… but I noticed that part of the circle was bleeding off the edge, resulting in a cut-off effect.

To fix that, I added some padding, not to the circle, but to the image. On the File Properties window’s Appearance tab, I added 8 pixels of padding on all sides, and that fixed the bleeding.

I then saved the spotlight image and returned to the full-window image.

Editing the full-window image

First, I deleted the shape area—that is, the circle—I had previously drawn because I no longer needed it.

Next, because I wanted the full-window image to be reduced in the final image, I edited its file properties. On the File Properties window’s Image Effects tab, I set:

  • Background Scale to 0.6, which yielded an image scaled to 60%

Full-window image reduced to 60%

But I wasn’t quite ready to bring in the spotlight. I still needed to figure out the fade-out effect on the left and bottom sides.

Achieving the fade-out effect took two steps. First, I selected Rectangle Mode and drew a rectangle at the right edge of the image. (I had to tweak its position a little to align it precisely over the right edge, but that wasn’t hard.) Then, I edited the rectangle’s properties. On its Properties window’s Appearance tab, I set:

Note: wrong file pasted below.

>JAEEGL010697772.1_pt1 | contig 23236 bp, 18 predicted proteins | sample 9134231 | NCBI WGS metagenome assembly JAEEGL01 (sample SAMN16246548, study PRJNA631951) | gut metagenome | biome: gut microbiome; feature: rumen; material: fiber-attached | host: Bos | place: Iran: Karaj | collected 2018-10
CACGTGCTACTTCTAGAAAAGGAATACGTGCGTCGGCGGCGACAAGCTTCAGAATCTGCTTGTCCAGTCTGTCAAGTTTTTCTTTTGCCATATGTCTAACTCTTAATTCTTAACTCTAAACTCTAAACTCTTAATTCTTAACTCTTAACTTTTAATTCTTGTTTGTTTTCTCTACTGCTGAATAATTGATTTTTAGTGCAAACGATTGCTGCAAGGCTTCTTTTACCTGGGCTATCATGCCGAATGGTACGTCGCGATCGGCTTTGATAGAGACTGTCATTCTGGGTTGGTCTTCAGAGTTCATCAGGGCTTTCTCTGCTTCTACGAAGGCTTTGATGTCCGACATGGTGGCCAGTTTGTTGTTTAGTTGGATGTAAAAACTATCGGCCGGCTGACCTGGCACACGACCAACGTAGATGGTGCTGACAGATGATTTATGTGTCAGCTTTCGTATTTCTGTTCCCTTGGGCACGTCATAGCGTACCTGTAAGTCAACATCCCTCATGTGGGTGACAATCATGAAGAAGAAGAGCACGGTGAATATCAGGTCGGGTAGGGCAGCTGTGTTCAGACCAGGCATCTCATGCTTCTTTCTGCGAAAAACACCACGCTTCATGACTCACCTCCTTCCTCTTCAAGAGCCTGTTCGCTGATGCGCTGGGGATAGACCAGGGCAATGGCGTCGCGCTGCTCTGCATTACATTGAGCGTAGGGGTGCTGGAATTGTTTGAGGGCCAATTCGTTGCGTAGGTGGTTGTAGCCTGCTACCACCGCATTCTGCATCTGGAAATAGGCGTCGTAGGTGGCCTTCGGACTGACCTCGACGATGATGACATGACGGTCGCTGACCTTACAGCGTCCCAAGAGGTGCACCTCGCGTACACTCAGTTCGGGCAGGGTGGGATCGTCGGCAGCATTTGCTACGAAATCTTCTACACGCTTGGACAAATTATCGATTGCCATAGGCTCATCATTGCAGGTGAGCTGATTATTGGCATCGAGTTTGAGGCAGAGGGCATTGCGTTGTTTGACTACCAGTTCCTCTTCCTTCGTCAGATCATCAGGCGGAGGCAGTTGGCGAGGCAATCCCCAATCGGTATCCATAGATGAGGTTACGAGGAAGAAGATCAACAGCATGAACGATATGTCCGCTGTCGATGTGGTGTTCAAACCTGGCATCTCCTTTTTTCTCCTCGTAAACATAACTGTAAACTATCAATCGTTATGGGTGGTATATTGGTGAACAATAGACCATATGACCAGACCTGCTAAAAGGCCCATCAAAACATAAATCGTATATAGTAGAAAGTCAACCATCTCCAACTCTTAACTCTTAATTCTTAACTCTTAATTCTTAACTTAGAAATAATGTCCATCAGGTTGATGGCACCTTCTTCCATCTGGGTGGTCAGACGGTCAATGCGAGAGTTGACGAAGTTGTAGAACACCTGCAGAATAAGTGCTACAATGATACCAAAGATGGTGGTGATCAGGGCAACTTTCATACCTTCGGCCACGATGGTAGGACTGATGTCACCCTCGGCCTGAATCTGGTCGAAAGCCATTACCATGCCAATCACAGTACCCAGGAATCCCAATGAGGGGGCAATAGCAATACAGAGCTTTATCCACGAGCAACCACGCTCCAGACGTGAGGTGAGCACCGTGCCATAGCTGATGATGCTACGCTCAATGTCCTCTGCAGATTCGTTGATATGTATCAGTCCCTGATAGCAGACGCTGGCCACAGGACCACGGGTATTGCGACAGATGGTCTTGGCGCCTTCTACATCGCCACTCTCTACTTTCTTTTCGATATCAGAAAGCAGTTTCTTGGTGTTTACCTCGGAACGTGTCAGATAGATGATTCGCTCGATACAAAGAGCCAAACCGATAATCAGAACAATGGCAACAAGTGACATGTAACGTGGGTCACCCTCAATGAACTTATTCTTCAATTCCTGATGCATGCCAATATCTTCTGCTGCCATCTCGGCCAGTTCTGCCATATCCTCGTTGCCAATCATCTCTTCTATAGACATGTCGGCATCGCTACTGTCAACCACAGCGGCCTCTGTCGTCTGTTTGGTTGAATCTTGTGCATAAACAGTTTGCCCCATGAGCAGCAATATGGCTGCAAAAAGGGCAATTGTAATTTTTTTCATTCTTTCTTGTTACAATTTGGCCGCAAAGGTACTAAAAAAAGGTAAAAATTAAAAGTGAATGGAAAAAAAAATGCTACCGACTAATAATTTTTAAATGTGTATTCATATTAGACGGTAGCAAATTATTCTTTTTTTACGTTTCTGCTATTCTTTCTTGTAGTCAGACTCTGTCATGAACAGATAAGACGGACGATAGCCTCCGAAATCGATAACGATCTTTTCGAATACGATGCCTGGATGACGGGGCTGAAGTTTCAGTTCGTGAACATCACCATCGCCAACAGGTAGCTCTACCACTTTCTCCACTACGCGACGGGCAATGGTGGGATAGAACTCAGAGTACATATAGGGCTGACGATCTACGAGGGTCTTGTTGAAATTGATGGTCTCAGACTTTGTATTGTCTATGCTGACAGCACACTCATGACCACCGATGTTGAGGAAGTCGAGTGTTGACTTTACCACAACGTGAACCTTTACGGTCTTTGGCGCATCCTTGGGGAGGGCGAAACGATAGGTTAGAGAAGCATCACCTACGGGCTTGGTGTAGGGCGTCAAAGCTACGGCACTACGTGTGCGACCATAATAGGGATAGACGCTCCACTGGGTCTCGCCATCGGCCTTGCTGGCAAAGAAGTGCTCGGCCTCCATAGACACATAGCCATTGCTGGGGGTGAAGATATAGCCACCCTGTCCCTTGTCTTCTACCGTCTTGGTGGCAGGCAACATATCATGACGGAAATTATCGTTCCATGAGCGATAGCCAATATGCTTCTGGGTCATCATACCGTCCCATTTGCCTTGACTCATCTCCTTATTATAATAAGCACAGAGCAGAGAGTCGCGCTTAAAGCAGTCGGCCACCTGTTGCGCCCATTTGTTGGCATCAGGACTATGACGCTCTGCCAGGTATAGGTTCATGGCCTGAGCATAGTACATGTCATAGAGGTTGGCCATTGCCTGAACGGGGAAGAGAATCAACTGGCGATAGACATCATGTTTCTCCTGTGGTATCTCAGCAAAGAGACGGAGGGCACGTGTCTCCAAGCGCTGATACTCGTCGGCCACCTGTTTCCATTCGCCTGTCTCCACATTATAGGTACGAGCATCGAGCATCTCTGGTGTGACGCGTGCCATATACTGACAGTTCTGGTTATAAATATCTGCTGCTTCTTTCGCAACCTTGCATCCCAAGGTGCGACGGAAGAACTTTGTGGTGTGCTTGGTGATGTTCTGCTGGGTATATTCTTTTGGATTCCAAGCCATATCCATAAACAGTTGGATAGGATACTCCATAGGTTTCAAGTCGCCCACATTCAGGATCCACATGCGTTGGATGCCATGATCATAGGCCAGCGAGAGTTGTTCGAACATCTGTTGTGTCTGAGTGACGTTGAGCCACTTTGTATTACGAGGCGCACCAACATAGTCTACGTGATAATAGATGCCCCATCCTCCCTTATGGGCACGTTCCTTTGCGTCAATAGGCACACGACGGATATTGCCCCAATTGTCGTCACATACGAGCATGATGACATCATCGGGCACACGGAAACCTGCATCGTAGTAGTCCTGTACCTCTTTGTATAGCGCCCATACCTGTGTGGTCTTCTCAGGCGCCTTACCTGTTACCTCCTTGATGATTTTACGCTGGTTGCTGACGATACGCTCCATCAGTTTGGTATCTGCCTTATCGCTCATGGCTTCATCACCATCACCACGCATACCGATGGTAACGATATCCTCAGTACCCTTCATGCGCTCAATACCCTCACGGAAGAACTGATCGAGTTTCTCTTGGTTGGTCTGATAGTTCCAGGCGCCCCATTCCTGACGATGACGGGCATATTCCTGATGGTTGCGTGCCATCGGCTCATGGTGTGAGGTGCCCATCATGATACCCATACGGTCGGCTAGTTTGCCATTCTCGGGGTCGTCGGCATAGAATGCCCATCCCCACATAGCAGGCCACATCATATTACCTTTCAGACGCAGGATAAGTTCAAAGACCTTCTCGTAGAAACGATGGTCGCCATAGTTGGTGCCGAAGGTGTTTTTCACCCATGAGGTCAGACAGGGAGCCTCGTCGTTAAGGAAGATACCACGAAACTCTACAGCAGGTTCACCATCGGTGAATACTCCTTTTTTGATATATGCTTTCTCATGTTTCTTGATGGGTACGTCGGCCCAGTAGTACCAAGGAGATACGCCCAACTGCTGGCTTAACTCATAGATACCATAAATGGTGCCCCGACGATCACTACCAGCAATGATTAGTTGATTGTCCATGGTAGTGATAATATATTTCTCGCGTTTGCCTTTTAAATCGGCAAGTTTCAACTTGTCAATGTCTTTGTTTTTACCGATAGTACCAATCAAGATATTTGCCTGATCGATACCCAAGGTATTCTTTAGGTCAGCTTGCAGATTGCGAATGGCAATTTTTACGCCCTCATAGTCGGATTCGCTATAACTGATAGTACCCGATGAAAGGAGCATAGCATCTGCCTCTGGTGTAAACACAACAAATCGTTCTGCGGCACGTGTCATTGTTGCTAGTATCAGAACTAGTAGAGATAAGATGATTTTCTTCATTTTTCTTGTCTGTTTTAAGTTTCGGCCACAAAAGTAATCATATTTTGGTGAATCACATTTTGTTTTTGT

• Background to Left to Right
  • Fill Start to transparent
  • Fill End to white
  • Transparency to 15
  • Line Width to 0, effectively removing the border

Then I drew another rectangle at the bottom edge of the image. I set its properties the same as for the first rectangle, except I set the Background to Top to Bottom.

Below is how the image now looked. (I could ignore that the fade-out rectangles appeared to have gray borders. That’s only in the Capture Editor, so one can see these objects. There won’t be any borders in the final image.)

Full-window image, reduced to 60%, with faded right and bottom edges

Assembling the final image

It was all downhill from here! I could now combine the two images.

In the full-window image, I used Edit > Insert Image and selected the spotlight image to insert it over the full-window image. I positioned it at a pleasing spot.